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  • Partner Profile: Mizuno Seisakusho Hatchets

    July 17, 2019 2 min read

    Partner Profile: Mizuno Seisakusho Hatchets
    Mizuno Seisakusho was founded in 1937 as a blacksmith factory that specialized in the forging of plane blades for woodworking. As decades passed, traditional woodworking waned, the blacksmiths started forging more axes and hatchets, experimenting with different shapes and handles. This allowed them to keep forging plane-blades but also keep their factory operating into a new era by making tools that were more relevant to the times.Today, the current owner Isao Mizuno is a certified traditional craftsman in the region and crafts a wide array of hatchets and metal-working tools.

    Our hatchets from Mizuno Seisakusho are forged from S45C carbon steel (0.45% carbon content) which means they'll be much more durable than our Swedish axes and easier to sharpen, due to the softer nature of the steel. While they won't keep their edge as long, they are incredibly robust. The handles are made with strong oak wood that is burned on the surface, and are nicely contoured like European hatchet handles. The burning of the oak's surface makes them more moisture resistant and less likely to shrink. They are presented in a beautiful leather sheath, while the head is secured with both wood and metal wedges to keep it firmly on the handle.

    To date, we carry four styles of hatchet from Mizuno-san.

    The "Axe Hatchet"

    This hatchet has a thinned-out bevel, with a chisel style grind. In plain english this hatchet is a jack of all trades, perfect for limbing, light chopping, kindling and even some carving.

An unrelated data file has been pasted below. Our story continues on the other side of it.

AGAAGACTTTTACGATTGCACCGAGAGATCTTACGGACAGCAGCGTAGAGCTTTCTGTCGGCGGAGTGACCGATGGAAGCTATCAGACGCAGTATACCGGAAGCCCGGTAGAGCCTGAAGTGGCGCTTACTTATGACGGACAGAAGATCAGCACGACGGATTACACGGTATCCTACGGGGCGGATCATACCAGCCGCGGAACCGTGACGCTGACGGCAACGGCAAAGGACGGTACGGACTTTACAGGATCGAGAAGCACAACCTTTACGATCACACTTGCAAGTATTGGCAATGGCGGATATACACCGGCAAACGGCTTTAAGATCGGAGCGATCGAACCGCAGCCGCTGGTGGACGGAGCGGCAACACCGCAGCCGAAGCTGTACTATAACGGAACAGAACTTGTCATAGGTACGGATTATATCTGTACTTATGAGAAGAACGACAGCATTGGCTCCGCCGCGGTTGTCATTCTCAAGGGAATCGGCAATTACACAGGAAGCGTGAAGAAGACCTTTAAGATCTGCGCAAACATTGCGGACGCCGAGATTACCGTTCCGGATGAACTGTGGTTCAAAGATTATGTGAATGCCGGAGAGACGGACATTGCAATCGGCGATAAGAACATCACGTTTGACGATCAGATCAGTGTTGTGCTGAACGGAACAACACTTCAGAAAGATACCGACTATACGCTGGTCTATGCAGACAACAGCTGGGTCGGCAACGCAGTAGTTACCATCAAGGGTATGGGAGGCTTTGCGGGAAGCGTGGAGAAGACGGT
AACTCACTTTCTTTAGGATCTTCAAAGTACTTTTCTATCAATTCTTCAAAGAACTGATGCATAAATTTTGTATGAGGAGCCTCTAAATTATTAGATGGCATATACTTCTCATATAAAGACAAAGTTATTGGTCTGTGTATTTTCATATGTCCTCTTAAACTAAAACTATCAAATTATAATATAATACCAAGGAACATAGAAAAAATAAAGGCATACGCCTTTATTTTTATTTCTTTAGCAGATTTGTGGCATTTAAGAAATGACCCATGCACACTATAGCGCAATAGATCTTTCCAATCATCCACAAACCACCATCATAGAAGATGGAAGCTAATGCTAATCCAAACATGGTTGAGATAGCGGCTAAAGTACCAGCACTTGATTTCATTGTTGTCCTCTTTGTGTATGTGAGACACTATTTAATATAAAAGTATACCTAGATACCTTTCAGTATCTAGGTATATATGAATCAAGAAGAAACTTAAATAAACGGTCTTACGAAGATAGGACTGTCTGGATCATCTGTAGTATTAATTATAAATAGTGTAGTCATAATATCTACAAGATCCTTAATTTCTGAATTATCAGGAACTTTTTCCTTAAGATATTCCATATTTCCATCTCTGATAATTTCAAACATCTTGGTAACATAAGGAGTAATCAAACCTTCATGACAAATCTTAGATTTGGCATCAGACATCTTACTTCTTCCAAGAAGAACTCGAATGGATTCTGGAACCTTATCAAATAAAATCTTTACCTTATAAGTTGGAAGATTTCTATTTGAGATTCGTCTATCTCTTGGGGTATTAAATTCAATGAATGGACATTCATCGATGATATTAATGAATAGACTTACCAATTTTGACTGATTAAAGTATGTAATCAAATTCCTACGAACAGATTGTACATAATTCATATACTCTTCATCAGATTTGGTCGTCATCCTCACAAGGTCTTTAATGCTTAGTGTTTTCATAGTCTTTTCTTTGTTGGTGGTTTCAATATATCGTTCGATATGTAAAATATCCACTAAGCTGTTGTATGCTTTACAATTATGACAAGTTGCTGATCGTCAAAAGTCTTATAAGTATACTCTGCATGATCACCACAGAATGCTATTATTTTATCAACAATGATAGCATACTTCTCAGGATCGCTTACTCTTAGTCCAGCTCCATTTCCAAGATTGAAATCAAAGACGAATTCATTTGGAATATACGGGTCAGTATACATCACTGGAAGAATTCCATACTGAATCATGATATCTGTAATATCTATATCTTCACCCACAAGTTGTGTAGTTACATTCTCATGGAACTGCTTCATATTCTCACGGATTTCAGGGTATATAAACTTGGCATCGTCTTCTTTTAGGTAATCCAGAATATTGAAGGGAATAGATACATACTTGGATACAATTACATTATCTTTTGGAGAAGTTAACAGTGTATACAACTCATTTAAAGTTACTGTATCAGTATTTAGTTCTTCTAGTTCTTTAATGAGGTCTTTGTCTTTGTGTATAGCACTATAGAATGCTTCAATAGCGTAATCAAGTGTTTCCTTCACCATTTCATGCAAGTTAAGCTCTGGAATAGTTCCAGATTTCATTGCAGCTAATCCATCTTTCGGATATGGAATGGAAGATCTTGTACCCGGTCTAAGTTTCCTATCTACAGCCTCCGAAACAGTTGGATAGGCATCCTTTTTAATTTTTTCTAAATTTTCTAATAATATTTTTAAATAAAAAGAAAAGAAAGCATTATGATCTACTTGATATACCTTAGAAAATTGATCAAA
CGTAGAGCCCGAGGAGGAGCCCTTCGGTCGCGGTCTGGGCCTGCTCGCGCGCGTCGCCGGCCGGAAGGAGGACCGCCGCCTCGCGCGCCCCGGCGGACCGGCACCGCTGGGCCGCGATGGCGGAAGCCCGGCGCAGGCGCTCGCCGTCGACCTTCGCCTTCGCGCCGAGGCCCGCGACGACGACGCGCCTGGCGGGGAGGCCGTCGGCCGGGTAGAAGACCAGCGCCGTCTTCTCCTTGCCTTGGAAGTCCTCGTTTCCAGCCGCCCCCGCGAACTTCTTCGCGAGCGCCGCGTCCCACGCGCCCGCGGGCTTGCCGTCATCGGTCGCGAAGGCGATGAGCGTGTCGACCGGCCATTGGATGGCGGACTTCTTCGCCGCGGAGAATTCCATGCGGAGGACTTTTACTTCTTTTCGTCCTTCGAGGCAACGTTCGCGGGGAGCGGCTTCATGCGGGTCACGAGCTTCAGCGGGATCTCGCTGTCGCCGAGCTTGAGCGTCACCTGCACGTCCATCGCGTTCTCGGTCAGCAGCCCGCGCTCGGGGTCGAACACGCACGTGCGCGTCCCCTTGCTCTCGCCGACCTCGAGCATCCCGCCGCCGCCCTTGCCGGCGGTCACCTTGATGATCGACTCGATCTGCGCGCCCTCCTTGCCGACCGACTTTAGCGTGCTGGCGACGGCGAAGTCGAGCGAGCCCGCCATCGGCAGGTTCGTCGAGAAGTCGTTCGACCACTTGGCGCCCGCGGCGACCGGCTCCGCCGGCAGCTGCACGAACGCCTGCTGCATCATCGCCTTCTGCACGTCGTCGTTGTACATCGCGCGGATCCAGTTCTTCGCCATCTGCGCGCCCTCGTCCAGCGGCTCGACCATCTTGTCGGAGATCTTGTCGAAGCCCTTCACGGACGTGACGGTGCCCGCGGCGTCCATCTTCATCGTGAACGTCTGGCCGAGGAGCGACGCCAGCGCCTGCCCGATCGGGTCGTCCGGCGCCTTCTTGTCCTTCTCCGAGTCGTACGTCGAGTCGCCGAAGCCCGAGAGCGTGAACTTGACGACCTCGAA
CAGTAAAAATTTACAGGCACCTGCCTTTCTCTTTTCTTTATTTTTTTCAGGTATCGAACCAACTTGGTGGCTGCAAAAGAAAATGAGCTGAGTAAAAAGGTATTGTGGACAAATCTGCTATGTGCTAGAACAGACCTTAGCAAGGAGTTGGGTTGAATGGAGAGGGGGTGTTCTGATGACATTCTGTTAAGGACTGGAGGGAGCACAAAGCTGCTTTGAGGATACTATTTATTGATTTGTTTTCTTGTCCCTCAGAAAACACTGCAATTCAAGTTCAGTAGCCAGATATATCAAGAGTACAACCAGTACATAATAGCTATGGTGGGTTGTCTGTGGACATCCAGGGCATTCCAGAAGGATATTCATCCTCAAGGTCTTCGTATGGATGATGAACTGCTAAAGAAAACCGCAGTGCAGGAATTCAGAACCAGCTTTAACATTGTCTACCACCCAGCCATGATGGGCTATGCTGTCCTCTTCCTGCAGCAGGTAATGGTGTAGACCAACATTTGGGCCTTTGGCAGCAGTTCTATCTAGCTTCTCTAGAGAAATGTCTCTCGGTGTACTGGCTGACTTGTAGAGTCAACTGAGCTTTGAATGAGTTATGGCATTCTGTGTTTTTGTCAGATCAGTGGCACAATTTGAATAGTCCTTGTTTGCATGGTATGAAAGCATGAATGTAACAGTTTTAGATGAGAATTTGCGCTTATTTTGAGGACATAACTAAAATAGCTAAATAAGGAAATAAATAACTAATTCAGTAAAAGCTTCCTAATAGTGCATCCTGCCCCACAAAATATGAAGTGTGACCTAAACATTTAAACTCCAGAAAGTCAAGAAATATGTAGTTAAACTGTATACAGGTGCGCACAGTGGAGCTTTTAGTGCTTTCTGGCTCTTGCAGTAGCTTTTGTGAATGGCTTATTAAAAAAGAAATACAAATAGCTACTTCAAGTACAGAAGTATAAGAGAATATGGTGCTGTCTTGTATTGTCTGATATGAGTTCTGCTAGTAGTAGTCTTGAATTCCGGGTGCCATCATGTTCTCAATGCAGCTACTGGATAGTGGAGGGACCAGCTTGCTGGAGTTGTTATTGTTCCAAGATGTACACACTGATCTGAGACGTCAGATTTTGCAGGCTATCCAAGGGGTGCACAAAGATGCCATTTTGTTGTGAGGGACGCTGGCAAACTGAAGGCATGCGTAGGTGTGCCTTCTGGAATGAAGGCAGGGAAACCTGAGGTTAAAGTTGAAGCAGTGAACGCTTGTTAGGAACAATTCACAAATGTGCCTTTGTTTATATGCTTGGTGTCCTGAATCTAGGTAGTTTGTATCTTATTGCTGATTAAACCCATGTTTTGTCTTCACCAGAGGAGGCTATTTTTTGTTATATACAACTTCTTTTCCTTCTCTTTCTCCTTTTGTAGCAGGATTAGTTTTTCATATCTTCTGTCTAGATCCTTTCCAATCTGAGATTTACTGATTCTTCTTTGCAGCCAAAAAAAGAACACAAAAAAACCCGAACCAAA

Bakin Bearded Hatchet

    The Bakin hatchet is a very unique blade. While the edge is sharpened like a carpenter's axe, the cheeks taper inwards behind the bevel. This keeps the axe very thin, making it an incredible bushcrafting and carving tool, as well as a small felling hatchet.

    Jigata Masakari

    The Jigata Masakari is an incredibly robust, heavy duty hatchet. This blade has one of the thickest bevels we've ever seen, making it ideal for hatchet splitting. The straight bevel also means you could do some wood-working or even bushcrafting with it, as you can slip your hand behind the beard for more control but this blade us anything but precise.


    The Ko-Ono has a thicker bevel, with a chisel style grind. This hatchet is quite versatile, great for limbing, but biased towards chopping, and decent for making kindling.
    At the end of the day, these are all stellar axes, and Kent of Inglewood is thrilled to by carrying products made by Mizuno-san. I personally tend to favour thinner axe blades like those on Hultafors axes, so I'll likely be taking home the "Axe Hatchet" or the Bakin to take to cookouts this summer. Whichever one you end up with, I'm confident you'll love it.